Kyoto wrap up: Thoughts on month 7

(a.k.a. the most fascinating, magical month)

Japan was by far the place I was most excited to visit out of our Asia destinations (Vietnam, Thailand, Japan, and Malaysia). I’ve wanted to go to Tokyo for a long time, which should come as no surprise to anyone who knows how much I love New York City. But Japan was so much more FASCINATING than I had expected. I don’t really know how else to describe it, but I found myself wandering streets and alleys in Kyoto, and walking aimlessly through their arcade shopping malls to admire unique items. I felt like everywhere I turned was something new and interesting to take in, and a new puzzle to sort out. Stores sold interesting and unique items, including grapes that were $12 USD for a bunch.

I don’t even know how to begin wrapping up this month. This was a FULL month – in the best possible way. I felt like I experienced more of Japan than perhaps any other month on Remote Year, and yet, I left wanting more. Japan was so endlessly fascinating to me, because it was so completely different from US culture in nearly every way. This article does a fantastic job in summing that up, if you’re interested in reading more about Japanese culture (it’s written in a very approachable way, not overly educational, don’t worry!) I guess I don’t know what I expected of Japan, but it certainly wasn’t what I experienced.

On the one hand, I perceived Japan to be so more advanced than the US – this is both true (toilets, bullet trains) and untrue (smoking laws, internet speeds, credit card use). On the other hand, I never expected Japan to be so culturally different from the US. While I will forever recommend Japan as a good “first Asia trip” destination for travelers who want to visit Asia but are concerned about their ability to get around in a foreign country, it is still vastly different from US culture in nearly every way.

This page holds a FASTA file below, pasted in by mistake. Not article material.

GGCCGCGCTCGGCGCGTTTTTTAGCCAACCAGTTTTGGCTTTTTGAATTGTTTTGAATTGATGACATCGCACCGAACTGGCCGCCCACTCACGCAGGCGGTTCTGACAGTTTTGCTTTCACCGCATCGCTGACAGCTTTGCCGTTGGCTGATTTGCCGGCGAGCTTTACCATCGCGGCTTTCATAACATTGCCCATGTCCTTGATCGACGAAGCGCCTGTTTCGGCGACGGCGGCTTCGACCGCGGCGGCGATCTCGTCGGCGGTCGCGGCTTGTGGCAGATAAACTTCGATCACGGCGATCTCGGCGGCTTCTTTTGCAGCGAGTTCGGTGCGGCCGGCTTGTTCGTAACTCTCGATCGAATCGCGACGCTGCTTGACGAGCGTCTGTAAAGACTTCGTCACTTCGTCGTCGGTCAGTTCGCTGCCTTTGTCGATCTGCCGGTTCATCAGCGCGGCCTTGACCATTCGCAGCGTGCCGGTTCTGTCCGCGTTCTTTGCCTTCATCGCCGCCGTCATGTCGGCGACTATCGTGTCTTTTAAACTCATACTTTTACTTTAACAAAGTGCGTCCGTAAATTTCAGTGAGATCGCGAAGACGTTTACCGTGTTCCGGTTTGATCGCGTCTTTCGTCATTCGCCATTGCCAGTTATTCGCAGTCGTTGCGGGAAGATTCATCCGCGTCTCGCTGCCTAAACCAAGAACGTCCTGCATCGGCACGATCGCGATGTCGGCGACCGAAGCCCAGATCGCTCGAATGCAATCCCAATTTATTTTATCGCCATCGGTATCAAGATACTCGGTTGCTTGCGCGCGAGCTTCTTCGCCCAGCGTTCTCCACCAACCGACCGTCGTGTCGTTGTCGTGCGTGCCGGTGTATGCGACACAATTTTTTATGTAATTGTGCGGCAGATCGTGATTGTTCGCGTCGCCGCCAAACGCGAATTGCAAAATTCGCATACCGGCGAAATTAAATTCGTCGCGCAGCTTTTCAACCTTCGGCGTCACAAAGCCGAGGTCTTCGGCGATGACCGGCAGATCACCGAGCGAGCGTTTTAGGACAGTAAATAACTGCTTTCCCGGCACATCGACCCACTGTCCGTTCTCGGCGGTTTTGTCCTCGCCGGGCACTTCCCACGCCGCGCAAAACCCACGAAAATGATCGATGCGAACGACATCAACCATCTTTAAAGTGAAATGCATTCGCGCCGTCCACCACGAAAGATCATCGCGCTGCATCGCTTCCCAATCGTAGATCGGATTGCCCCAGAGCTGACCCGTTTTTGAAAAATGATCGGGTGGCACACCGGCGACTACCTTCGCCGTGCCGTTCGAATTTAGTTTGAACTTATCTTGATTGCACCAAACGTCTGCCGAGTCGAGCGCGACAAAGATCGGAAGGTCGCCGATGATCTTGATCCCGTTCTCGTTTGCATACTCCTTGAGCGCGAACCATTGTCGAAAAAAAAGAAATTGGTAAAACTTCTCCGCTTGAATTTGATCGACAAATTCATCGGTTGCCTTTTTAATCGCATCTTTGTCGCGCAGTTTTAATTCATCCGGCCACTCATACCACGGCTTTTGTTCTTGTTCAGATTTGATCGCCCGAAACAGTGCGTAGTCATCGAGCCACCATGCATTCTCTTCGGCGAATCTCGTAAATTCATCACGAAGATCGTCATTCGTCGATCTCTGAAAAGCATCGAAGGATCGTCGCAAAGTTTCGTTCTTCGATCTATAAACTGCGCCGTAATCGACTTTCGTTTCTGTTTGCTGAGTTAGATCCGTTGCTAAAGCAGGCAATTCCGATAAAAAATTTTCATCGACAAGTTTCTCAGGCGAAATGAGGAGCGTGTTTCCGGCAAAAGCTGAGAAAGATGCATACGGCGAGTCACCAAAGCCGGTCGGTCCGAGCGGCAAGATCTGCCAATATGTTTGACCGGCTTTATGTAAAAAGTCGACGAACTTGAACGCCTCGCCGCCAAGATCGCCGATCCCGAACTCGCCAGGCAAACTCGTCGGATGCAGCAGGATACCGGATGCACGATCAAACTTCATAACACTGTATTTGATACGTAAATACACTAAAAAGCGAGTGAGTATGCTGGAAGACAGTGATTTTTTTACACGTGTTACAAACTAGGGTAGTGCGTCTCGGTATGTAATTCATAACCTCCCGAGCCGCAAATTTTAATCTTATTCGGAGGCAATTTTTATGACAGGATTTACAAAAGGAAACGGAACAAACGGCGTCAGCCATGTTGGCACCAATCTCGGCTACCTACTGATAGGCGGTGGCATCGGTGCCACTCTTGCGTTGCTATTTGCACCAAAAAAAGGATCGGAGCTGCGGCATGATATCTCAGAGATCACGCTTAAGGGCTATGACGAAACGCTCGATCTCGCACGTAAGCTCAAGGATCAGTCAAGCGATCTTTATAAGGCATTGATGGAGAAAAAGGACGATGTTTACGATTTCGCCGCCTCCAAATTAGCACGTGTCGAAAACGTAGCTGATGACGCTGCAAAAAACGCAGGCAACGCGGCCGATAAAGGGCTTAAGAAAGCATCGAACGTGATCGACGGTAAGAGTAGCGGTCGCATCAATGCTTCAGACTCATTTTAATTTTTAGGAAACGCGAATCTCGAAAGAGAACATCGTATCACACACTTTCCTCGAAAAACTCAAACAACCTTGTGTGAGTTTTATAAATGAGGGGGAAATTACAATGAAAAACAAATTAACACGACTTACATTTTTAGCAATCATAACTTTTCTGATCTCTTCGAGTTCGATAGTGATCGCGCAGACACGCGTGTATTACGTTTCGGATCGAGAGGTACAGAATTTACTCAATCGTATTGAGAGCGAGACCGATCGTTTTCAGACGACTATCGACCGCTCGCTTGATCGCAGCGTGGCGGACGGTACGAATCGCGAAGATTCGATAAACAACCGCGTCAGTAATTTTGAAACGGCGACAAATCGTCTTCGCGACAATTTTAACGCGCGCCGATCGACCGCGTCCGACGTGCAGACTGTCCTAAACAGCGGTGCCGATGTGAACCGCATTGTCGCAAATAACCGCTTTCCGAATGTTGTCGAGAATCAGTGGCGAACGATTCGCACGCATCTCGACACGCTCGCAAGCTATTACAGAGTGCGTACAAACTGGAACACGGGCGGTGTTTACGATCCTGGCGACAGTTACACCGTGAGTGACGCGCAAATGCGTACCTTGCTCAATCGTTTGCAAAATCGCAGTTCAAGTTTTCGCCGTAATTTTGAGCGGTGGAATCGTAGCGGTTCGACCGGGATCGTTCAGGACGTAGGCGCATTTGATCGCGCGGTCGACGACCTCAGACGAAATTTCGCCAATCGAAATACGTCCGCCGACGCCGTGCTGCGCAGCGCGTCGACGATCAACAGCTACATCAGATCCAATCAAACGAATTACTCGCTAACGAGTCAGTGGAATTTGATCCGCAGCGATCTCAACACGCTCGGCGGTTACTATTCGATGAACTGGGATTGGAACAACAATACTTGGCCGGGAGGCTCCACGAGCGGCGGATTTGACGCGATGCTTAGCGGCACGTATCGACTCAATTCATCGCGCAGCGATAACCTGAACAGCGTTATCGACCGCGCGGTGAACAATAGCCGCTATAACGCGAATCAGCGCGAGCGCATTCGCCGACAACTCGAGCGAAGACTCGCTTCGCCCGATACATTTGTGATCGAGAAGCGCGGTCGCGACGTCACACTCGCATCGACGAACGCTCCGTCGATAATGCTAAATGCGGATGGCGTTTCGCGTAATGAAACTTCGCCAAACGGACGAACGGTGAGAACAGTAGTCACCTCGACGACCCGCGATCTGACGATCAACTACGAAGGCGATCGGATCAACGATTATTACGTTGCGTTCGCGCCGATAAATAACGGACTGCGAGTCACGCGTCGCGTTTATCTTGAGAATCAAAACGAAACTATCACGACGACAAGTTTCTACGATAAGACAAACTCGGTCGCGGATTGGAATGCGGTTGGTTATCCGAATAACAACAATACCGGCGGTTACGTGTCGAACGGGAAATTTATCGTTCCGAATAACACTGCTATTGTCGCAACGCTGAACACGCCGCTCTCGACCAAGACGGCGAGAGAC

If you’ve ever studied sociology, communication, or other similar academic areas of interest, you’ve probably heard about high context cultures vs low context cultures. Japan is the epitome of a high context culture, while the US is often epitomized at the other end of the spectrum, as a low context culture. Japan has a lot of implicit rules, and communication is often indirect – they value relationships and saving face above all else, so you sort of have to read between the lines when communicating with a Japanese person, as they may be too polite to tell you the full, direct truth. As such, you should look for context clues and subtle indicators to inform you of what’s really being said. On the other hand, you can generally expect someone from the US to directly tell you whatever they are trying to say. They will not rely much on nonverbal indicators to communicate their feelings, rather, they will directly tell you if they like or dislike something. The long and short of this point is this: the Japanese are extremely polite – they will avoid telling you no, telling you you’re wrong, expressing dislike, or confronting you in any way … which takes some getting used to.